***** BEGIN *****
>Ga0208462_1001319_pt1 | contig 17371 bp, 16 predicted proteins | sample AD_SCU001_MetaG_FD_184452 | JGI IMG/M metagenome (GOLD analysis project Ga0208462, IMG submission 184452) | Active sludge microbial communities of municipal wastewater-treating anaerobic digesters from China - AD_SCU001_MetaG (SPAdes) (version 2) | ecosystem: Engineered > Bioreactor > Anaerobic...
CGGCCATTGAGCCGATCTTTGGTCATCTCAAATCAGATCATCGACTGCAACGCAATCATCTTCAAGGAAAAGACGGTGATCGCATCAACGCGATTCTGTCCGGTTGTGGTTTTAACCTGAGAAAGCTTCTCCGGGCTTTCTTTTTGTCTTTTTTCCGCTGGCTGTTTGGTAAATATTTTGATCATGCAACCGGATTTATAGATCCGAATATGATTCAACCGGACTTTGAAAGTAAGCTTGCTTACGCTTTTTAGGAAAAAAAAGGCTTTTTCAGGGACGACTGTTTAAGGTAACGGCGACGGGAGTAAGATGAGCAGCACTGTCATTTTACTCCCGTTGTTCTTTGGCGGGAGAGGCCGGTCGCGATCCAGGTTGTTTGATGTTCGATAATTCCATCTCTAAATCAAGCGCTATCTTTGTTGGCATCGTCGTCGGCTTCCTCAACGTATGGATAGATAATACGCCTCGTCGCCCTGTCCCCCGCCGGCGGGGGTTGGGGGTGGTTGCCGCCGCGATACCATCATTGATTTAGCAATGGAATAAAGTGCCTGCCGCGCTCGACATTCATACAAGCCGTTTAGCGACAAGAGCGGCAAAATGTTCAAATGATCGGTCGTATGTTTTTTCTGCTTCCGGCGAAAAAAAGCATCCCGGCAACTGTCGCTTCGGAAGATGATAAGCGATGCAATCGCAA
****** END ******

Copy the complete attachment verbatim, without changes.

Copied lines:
>Ga0208462_1001319_pt1 | contig 17371 bp, 16 predicted proteins | sample AD_SCU001_MetaG_FD_184452 | JGI IMG/M metagenome (GOLD analysis project Ga0208462, IMG submission 184452) | Active sludge microbial communities of municipal wastewater-treating anaerobic digesters from China - AD_SCU001_MetaG (SPAdes) (version 2) | ecosystem: Engineered > Bioreactor > Anaerobic...
CGGCCATTGAGCCGATCTTTGGTCATCTCAAATCAGATCATCGACTGCAACGCAATCATCTTCAAGGAAAAGACGGTGATCGCATCAACGCGATTCTGTCCGGTTGTGGTTTTAACCTGAGAAAGCTTCTCCGGGCTTTCTTTTTGTCTTTTTTCCGCTGGCTGTTTGGTAAATATTTTGATCATGCAACCGGATTTATAGATCCGAATATGATTCAACCGGACTTTGAAAGTAAGCTTGCTTACGCTTTTTAGGAAAAAAAAGGCTTTTTCAGGGACGACTGTTTAAGGTAACGGCGACGGGAGTAAGATGAGCAGCACTGTCATTTTACTCCCGTTGTTCTTTGGCGGGAGAGGCCGGTCGCGATCCAGGTTGTTTGATGTTCGATAATTCCATCTCTAAATCAAGCGCTATCTTTGTTGGCATCGTCGTCGGCTTCCTCAACGTATGGATAGATAATACGCCTCGTCGCCCTGTCCCCCGCCGGCGGGGGTTGGGGGTGGTTGCCGCCGCGATACCATCATTGATTTAGCAATGGAATAAAGTGCCTGCCGCGCTCGACATTCATACAAGCCGTTTAGCGACAAGAGCGGCAAAATGTTCAAATGATCGGTCGTATGTTTTTTCTGCTTCCGGCGAAAAAAAGCATCCCGGCAACTGTCGCTTCGGAAGATGATAAGCGATGCAATCGCAA